Friday

22nd Sep 2017

Turkey and Nato meet, plan IS-free zone

  • Turkish authorities have detained over 1,000 people suspected of being affiliated with outlawed groups (Photo: nato.int)

Turkey is asserting its military strength against the Islamic State (IS) and the Kurdistan Workers' Party (PKK) amid leaked plans to create a jihadist-free buffer zone in Syria.

On Tuesday (28 July), Turkey and its 27 Nato allies are holding emergency talks in Brussels to discuss Ankara’s recent forays against the Islamic militants in Syria and PKK positions in northern Iraq.

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Senior US officials say Turkey and US forces have agreed to push out Islamic State fighters in a zone in northern Syria along the border with Turkey.

The Washington Post reports the “safe zone” would stretch over 100 km west of the Euphrates River and into Aleppo province. The Syrian opposition would then take over.

“The goal is to establish an ISIL-free zone and ensure greater security and stability along Turkey’s border with Syria,” a US official told the paper.

Turkish foreign minister Mevlut Cavusoglu over the weekend said people who have been displaced could then return to the zone.

Turkey hosts around 1.8 million Syrian refugees.

The plans are likely to be discussed at Tuesday’s Nato ministerial meeting.

Article 4

Ankara had invoked article 4 of the Nato treaty, used whenever a member feels threatened, following last week’s deadly bombing of some 30 young Kurds near the border town of Suruc.

“Turkey requested the meeting in view of the seriousness of the situation after the heinous terrorist attacks in recent days”, said Nato in a statement.

The secular PKK, for its part, has accused the Turkish authorities of colluding with IS in the bombing attack and retaliated by killing two Turkish police officers.

Ankara disputes this and says it is working against the jihadist group.

According to the prime minister’s office, authorities last year screened more than 4,500 foreign suspects wanting to join IS in Syria, denying entry to around 1,000 and deporting at least 600.

But the bombing has intensified a nation-wide crackdown on people Ankara views as a threat to its national security.

As of Monday, authorities in the country detained over 1,000 people they said were affiliated with the PKK, the Islamic State and other leftist movements in operations carried out in 34 Turkish cities.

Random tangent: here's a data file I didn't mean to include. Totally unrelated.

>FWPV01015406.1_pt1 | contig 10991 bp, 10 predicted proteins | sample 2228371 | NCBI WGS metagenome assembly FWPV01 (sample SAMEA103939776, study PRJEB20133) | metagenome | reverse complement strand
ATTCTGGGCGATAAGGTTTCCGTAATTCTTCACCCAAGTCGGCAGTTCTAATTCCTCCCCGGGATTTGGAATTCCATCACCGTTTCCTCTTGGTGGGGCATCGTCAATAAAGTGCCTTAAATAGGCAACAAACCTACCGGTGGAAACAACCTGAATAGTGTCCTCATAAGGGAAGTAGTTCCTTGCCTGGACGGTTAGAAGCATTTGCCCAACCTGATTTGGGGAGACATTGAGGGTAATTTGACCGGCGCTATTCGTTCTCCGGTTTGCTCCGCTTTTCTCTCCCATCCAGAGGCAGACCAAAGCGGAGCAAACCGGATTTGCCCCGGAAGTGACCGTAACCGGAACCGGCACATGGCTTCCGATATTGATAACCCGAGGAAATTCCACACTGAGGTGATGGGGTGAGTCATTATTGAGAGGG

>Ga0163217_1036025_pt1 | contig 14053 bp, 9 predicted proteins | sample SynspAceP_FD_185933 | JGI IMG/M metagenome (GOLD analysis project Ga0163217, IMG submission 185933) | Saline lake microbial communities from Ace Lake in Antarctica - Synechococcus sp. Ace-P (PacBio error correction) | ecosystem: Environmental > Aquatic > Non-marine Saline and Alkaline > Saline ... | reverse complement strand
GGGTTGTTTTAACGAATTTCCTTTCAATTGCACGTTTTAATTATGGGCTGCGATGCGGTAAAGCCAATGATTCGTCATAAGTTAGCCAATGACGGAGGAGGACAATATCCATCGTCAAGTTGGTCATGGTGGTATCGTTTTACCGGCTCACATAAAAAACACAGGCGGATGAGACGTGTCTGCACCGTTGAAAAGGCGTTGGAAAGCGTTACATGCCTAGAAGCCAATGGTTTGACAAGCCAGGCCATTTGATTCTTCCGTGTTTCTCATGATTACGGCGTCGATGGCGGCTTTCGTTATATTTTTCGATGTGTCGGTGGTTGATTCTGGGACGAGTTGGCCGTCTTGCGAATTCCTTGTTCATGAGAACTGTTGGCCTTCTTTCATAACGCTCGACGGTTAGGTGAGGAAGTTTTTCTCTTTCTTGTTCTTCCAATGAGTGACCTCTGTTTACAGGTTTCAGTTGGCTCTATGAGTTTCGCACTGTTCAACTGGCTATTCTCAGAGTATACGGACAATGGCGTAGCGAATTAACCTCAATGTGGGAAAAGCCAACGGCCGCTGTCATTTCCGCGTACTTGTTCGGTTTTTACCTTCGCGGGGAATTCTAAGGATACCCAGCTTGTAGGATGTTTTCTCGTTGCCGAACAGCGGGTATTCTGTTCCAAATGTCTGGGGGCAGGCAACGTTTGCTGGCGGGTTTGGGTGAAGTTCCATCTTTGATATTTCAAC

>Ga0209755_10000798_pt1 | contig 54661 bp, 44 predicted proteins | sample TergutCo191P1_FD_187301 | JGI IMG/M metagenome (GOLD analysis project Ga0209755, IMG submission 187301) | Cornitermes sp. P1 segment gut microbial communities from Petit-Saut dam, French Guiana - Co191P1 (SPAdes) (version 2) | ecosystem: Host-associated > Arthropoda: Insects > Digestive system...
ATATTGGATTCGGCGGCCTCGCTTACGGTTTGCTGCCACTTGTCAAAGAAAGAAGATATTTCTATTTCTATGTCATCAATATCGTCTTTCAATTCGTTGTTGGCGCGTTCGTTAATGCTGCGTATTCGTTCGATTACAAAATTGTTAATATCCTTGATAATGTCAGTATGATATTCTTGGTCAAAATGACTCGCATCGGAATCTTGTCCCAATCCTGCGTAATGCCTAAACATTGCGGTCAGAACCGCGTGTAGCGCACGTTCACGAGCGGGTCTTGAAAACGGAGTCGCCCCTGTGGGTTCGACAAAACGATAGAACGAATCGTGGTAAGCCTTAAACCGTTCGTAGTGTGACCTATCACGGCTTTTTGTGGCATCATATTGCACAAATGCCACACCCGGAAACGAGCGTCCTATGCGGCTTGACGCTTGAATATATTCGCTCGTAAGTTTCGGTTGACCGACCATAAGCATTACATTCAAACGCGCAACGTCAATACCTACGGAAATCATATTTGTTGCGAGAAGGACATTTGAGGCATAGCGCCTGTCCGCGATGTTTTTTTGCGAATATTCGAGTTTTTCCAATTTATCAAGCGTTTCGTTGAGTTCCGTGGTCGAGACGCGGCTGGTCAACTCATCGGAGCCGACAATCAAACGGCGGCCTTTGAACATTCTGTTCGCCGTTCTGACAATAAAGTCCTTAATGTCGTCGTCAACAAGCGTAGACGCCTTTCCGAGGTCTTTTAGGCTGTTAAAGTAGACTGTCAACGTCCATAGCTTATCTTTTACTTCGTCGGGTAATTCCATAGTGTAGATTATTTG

Over the weekend, Turkish jet fighters hit PKK military targets in Iraq and, for the first time, Islamic state targets in Syria.

On Monday, it bombed a Kurdish village, provoking an outcry from the minority group whose Kurdish People's Protection Units (YPG) are on the frontline against the Islamic state.

The YPG accuse Turkey of also targeting its fighters and the Free Syria Army in Syria.

They say Turkey fired seven tank rounds on a Kurd and opposition-held town near the border and that they were also attacked as they laid siege to Isis-held positions in Jarabulus.

"We urge #Turkey leadership to halt this aggression and to follow international guidelines”, Rojava Defense Units said in a tweet.

Turkey denies the attack was deliberate.

Turkey's prime minister Ahmet Davutoglu, for his part, on Monday said they would continue to target the PKK despite its opposition to Islamic militants.

The US and Nato’s secretary general back Ankara’s crackdown on the outlawed PKK.

Turkey requests emergency Nato meeting on Syria

Turkey's two-pronged assault against Islamic state fighters in Syria and Kurdish militants in Iraq risks escalating conflict in a region long embroiled with violence.

Opinion

Turkey's dangerous gambit

The statement issued by the North Atlantic Council on Tuesday said little but was still unable to hide the disunity within Nato.

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